Innovative Drug Combination Addresses Neuroinflammatory Response and Amyloid-Beta Accumulation Associated with Alzheimer's Disease

Wednesday, January 31, 2018 | Dementia & Cognitive Disorders

AZTherapies, Inc., an advanced clinical stage pharmaceutical company developing breakthrough treatments for neurologic diseases associated with neuroinflammation and neurodegeneration, announced publication of results in Nature’s Scientific Reports supporting use of ALZT-OP1 as a therapeutic agent for Alzheimer’s disease (AD) (Zhang C, Griuc A, Hudry E, et al. Sci Rep. 2018;8:published online January 18, 2018).

ALXT-OP1 is a combination therapy that uses two re-engineered drugs, cromolyn and ibuprofen, and is being studied in a phase 3 early AD clinical trial titled, Safety and efficacy study of ALZT-OP1 in subjects with evidence of early AD (COGNITE). To date, the trial (n = 600) has screened over 900 patients, and randomized 300 subjects, who are in various stages of the trial.

Founder and Chairman of AZTherapies, Dr. David Elmaleh, noted that, "AZTherapies uses strict inclusion criteria including brain biomarkers and measures of cognition and function to increase the accuracy of early AD diagnosis and homogeneity of randomized subjects for the COGNITE trial."

The article by Zhang and others showed that both cromolyn and cromolyn with ibuprofen almost completely rid mice of insoluable forms of amyloid-beta (Aß), which is the protein forming plaques and thought to cause neuroinflammation in AD. Their results also showed that cromolyn and cromolyn plus ibuprofen, but not ibuprofen alone, increased the number of microglial cells involved in clearing Aß from the extracellular space through phagocytosis. Recruitment of microglial cells to Ab clearing essentially induced a neuroprotective activation state of microglia that diminished both Aß accumulation and overall inflammation.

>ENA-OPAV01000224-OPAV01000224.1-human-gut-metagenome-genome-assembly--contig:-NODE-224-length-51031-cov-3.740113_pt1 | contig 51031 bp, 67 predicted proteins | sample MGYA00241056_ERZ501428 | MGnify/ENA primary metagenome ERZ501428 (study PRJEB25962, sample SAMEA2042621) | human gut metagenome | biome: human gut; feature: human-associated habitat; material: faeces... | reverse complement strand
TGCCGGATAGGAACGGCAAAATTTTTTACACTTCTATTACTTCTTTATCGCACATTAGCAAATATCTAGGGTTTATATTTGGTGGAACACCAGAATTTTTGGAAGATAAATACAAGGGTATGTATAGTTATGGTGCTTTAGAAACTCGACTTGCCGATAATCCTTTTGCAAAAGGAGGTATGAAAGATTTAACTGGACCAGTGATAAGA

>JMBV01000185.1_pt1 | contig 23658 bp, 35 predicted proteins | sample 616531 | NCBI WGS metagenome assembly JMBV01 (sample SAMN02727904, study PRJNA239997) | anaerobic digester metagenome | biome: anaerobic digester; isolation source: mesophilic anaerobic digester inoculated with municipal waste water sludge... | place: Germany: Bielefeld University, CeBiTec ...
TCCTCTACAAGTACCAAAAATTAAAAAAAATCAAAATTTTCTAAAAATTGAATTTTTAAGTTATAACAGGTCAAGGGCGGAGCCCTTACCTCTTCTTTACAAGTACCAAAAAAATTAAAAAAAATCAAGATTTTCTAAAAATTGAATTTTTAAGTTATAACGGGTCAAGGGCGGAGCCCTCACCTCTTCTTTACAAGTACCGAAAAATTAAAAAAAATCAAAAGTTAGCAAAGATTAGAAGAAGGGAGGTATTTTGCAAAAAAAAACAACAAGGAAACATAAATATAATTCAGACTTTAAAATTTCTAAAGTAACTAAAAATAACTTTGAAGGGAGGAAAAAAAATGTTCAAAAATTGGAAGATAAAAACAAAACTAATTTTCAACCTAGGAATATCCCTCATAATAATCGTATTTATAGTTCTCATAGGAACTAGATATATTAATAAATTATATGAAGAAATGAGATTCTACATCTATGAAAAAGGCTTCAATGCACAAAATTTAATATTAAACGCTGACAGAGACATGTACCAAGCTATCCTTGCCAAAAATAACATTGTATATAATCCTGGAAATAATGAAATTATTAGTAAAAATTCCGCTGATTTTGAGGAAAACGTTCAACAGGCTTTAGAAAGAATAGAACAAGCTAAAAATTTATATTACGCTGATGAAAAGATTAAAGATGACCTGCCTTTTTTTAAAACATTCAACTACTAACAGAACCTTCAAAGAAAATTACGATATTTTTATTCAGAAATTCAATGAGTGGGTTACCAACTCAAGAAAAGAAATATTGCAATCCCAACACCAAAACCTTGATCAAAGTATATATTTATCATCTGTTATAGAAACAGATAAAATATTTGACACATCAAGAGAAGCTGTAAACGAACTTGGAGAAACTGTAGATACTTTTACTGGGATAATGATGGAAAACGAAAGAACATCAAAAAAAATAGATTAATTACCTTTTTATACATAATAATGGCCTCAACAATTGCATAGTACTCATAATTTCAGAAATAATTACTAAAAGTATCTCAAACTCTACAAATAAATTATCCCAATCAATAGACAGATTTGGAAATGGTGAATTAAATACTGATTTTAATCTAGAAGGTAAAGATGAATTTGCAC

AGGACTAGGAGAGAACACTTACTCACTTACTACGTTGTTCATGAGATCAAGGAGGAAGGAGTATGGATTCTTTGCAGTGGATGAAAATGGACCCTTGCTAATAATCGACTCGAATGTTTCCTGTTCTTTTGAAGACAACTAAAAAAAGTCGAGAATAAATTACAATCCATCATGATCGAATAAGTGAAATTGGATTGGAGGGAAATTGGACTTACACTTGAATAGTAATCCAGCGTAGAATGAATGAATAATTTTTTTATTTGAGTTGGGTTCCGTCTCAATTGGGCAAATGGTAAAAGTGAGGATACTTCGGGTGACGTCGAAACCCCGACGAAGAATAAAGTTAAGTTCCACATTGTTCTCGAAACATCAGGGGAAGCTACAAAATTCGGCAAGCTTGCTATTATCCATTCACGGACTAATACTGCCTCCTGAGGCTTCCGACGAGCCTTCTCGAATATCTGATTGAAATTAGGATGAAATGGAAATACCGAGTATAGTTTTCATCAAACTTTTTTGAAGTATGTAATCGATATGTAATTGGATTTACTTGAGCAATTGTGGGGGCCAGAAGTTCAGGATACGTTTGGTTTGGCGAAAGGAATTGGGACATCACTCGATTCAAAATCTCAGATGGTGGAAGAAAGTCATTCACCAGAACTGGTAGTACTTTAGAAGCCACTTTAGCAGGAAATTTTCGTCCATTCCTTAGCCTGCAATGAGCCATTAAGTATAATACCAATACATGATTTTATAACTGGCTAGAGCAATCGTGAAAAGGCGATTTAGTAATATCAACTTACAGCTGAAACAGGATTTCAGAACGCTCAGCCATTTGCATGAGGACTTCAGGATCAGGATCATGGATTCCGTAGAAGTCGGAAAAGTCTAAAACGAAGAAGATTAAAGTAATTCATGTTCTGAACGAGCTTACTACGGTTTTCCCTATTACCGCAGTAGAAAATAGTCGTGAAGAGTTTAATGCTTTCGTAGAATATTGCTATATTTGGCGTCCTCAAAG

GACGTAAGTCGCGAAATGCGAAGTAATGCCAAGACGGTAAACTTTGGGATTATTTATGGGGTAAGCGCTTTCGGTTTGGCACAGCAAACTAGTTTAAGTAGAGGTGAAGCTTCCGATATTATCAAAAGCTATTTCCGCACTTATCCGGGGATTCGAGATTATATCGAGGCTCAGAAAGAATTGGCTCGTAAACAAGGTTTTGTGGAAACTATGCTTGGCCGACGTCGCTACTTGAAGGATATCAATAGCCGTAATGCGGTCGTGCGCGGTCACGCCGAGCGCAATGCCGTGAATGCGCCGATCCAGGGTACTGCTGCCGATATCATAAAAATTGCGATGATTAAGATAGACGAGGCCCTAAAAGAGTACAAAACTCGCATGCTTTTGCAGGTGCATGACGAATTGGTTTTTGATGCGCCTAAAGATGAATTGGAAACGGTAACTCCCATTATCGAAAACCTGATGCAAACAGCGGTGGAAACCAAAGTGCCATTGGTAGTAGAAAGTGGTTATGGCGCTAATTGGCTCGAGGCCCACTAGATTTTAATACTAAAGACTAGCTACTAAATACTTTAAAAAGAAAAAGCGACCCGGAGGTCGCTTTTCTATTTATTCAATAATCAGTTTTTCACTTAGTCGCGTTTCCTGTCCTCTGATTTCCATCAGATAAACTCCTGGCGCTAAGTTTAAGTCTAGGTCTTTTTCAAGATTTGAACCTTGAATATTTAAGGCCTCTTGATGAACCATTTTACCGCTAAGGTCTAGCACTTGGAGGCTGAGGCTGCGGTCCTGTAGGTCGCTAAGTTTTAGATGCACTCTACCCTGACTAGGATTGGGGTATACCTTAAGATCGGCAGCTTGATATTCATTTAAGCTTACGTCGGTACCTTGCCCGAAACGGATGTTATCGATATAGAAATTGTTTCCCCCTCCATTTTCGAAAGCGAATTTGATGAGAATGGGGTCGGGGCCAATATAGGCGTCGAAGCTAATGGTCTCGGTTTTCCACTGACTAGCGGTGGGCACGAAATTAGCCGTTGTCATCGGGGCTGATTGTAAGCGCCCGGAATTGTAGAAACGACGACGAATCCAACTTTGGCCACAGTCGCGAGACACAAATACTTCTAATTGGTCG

President and Chief Medical Officer with AZTherapies, Karen Reeves, MD, said, “Increasing evidence points to the important role that neuroinflammation plays in cognitive decline in Alzheimer's and other neurodegenerative disorders. Innovative treatments for these devastating diseases need a multiaction strategy including modulating the microglial cells, the specialized immune cells of the brain, to enhance neuroprotection."

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